A pathway to provide regional areas like Gippsland with easier access to doctors and shorter waiting times will receive $62.2 million over four years. The Federal Government has announced funding to fast track the National Rural Generalist Pathway program.
Federal Member for Gippsland Darren Chester said the key issue with Australia’s medical workforce was how that workforce was distributed, with a disproportionate number of doctors practising in metropolitan areas.
“We need to find more ways to get Australian doctors into regional areas,” Mr Chester said.
“Rural generalists play a key role providing regional areas with access to health services by providing general practice, emergency care and other specialist services in hospitals and the community.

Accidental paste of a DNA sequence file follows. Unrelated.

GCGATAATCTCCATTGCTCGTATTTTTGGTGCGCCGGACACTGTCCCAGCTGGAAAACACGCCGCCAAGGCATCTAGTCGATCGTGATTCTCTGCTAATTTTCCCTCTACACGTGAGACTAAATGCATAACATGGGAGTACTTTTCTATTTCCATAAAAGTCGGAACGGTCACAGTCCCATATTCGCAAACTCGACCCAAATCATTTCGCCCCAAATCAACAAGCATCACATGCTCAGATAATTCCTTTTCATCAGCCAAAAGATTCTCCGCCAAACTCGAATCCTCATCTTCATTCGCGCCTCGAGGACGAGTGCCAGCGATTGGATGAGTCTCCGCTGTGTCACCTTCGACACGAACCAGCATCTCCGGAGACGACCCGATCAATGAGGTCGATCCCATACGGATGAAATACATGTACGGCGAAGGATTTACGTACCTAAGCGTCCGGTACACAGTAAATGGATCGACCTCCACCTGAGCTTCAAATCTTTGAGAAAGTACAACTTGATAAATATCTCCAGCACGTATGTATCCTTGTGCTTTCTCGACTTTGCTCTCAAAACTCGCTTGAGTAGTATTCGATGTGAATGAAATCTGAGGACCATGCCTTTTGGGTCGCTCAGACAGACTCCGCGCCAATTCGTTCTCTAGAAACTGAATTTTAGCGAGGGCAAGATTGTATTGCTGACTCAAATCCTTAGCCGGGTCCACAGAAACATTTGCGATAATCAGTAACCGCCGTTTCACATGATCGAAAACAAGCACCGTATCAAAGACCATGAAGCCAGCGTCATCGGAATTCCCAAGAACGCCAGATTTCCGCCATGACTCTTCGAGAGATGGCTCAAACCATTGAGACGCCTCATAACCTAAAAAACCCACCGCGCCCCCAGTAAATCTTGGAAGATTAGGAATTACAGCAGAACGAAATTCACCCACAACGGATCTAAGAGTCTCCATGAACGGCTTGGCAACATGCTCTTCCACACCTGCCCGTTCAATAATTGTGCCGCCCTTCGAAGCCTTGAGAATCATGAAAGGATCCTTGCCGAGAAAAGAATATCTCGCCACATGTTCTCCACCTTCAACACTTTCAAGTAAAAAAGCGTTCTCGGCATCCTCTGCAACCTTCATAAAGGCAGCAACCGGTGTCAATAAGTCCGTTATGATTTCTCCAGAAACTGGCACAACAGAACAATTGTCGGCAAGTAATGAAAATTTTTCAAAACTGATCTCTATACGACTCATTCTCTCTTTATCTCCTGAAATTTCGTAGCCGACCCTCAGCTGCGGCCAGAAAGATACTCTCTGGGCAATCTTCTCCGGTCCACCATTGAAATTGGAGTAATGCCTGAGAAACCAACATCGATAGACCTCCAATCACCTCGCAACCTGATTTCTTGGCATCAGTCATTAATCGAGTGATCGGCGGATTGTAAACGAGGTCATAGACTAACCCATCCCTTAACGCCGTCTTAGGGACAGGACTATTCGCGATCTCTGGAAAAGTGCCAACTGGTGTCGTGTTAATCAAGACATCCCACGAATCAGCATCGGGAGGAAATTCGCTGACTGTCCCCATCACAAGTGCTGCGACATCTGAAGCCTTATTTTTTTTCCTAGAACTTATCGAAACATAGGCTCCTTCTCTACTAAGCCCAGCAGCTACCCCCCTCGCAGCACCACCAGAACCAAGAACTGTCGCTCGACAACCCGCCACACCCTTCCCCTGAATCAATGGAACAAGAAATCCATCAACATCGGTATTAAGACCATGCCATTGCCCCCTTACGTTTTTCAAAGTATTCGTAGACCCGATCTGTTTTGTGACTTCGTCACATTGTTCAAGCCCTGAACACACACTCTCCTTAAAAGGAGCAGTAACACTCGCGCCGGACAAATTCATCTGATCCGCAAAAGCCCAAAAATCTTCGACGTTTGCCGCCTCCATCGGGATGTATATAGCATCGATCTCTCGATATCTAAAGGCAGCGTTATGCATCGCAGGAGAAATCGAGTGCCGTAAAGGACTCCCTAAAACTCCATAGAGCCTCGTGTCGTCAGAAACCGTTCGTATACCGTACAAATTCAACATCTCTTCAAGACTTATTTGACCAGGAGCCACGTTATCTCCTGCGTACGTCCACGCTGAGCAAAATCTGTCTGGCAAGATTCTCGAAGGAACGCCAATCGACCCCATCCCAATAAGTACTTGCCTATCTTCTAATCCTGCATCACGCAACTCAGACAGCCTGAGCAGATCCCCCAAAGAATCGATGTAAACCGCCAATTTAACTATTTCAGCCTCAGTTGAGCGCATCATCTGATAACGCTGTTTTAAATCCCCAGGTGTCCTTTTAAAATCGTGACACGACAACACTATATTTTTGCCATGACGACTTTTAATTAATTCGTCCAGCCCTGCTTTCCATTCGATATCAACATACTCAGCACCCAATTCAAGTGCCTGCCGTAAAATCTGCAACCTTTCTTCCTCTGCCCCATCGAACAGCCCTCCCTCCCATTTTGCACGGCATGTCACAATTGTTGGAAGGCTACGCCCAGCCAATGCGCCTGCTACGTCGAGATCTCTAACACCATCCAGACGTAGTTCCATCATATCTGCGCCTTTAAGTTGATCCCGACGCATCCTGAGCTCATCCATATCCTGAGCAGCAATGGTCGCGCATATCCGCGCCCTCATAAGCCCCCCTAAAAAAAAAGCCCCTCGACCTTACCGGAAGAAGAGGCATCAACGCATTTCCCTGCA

“The Federal Government is investing in pathways to get more rural generalists into regional areas to improve services and health outcomes for these communities.”
Minister for Regional Services, Sport, Local Government and Decentralisation Bridget McKenzie said the program would fund initiatives such as coordinated training for rural generalists; and the expansion of the Rural Junior Doctor Training Innovation Fund to provide early exposure to rural training.
She said rural GP practices and hospitals would be supported by increased skilled staff – reducing unnecessary hospital admissions, a reliance on locum services and the need for patients to travel for key services.
The Rural Doctors Association of Australia (RDAA) has welcomed the Federal Government announcement.
The RDAA has been a key driver over the past decade for such a pathway, which will deliver more of the next generation of doctors with advanced skills to rural and remote communities.